As an initial study of carnivorous plants in Great Swamp, Kent County, Maryland, a locally-rare setting, several species of bladderworts were identified and their preference for particular sites studied in the wild and in the laboratory. One species, Utricularia geminiscapa (Lentibulariaceae), which was not previously identified in lists for Great Swamp, grew sparsely in addition to three species (U. macrorhiza, U. gibba, U. intermedia) previously known from this site. These latter three occurred in abundance, though U. intermedia grew in highly specific locations with shallow water and moderate shade. Conditions such as light levels and concentrations of various inorganic components of the aquatic environment were recorded over a period of six weeks, during which time the bloom of U. macrorhiza peaked and then waned while U. gibba began to bloom. Both sites favored and sites disfavored by these various species were examined for correlation with plant growth. To the same end, samples of several species were also cultivated under conditions in the laboratory chosen to mimic conditions in favored or disfavored sites in the wild. In particular, levels of [CO2] and light were studied as they affected various growth parameters. Levels of [CO2] and light in Great Swamp seemed to be best for either increase in length or trap production for at least two of the species studied.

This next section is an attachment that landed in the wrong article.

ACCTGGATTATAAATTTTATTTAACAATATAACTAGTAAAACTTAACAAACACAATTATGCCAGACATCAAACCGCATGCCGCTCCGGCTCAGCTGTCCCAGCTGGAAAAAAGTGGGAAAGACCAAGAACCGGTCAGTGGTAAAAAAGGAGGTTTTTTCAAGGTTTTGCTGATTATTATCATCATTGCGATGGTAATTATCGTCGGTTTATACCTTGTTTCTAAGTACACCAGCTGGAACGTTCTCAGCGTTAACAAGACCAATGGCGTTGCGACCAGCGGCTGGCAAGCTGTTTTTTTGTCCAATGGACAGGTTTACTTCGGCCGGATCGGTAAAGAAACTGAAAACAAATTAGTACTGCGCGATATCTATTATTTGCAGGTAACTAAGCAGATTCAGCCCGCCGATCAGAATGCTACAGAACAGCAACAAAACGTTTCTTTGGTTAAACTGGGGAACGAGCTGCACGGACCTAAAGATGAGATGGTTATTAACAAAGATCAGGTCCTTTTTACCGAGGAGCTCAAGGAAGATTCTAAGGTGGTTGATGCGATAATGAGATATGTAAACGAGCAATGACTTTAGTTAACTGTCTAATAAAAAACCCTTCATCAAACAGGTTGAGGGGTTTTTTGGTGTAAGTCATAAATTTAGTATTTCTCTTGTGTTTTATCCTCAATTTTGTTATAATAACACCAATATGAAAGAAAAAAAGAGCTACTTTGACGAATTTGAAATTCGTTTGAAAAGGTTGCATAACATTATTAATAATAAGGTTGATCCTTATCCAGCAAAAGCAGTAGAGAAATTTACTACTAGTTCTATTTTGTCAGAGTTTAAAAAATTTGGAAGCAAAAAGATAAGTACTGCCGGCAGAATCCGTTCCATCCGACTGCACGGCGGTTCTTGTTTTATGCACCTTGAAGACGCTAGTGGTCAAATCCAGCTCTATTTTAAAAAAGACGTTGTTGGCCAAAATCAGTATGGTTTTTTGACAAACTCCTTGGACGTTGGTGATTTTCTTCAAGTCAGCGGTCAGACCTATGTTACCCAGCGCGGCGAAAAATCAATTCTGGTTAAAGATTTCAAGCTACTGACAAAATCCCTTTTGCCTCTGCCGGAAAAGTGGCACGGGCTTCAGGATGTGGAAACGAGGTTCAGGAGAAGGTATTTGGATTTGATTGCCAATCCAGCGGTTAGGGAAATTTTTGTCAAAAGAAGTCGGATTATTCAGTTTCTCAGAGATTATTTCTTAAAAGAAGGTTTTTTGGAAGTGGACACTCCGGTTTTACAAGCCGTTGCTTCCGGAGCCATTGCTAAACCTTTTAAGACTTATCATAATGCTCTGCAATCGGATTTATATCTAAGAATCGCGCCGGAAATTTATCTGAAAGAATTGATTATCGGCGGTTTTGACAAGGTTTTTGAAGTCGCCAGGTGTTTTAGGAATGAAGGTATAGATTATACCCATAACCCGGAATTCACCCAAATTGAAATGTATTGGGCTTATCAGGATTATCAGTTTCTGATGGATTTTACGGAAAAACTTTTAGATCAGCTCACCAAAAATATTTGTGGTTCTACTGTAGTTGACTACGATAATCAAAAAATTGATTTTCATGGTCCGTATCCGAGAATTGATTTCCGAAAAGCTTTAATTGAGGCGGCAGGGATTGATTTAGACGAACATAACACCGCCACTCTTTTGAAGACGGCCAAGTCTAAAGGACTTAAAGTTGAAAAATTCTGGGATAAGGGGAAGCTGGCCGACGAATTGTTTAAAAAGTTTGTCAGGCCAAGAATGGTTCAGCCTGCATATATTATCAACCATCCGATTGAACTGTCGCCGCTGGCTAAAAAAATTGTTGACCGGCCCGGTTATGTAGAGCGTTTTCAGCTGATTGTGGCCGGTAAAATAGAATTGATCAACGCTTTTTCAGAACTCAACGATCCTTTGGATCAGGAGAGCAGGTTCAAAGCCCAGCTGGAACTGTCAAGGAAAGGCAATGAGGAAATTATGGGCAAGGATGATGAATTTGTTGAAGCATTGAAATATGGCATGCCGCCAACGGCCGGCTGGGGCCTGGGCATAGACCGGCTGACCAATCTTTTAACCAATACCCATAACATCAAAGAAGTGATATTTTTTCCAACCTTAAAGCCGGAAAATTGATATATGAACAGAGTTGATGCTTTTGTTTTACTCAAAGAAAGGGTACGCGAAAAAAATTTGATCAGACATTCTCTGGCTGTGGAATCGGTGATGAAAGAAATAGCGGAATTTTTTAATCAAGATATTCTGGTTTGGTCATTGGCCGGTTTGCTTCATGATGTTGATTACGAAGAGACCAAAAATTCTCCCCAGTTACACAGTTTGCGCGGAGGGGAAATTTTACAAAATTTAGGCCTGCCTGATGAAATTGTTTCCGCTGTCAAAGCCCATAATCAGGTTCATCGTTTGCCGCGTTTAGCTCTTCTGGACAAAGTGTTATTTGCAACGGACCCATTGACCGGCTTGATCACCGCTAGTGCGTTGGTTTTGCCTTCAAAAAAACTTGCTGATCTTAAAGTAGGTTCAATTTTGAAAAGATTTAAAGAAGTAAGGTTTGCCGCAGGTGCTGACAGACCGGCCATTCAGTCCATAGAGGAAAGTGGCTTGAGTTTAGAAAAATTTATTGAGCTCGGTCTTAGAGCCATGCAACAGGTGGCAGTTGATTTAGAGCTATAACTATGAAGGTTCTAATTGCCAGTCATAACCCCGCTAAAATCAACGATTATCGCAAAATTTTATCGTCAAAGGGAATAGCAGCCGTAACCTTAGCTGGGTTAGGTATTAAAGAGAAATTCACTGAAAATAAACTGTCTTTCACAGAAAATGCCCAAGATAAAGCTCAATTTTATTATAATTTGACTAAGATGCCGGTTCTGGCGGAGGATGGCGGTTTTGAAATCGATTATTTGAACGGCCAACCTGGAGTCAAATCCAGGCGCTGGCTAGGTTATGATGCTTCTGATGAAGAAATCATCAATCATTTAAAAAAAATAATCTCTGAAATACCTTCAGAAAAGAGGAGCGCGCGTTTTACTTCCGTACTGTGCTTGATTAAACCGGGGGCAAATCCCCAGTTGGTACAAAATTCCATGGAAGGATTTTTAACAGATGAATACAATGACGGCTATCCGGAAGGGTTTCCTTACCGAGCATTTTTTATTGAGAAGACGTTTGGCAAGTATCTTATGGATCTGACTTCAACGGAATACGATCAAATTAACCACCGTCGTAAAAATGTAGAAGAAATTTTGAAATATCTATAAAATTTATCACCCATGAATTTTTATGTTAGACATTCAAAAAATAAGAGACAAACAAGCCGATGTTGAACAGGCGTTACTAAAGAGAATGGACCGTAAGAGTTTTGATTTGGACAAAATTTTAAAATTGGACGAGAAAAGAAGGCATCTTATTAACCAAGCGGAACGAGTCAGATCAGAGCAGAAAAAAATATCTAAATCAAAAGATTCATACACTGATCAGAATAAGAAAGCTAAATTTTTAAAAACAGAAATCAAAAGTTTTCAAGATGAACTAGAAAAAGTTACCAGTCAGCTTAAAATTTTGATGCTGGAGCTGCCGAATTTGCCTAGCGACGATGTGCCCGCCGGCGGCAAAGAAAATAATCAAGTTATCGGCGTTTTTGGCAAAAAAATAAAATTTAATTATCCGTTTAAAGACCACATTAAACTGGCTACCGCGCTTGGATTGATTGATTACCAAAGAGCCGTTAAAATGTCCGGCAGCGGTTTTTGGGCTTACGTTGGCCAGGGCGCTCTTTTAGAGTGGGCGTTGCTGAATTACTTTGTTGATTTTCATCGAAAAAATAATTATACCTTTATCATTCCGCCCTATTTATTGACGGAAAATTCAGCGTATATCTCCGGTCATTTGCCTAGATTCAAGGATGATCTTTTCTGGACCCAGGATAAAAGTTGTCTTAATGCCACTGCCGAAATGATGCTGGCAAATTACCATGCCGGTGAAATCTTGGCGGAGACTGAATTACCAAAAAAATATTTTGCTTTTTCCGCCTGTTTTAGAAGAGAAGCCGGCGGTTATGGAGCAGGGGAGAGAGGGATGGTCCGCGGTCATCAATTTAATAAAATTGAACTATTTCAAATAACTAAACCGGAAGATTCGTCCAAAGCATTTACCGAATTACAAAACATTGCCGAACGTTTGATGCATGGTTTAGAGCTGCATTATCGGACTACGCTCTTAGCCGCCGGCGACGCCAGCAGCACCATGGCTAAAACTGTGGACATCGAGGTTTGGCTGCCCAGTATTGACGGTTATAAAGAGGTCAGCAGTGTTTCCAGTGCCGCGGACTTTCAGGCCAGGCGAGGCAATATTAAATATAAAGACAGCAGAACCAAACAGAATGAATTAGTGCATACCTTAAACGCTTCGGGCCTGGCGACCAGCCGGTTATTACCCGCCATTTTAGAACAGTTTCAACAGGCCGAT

Key words: bladderwort, carnivorous, CO2, Lentibulariaceae, light, Utricularia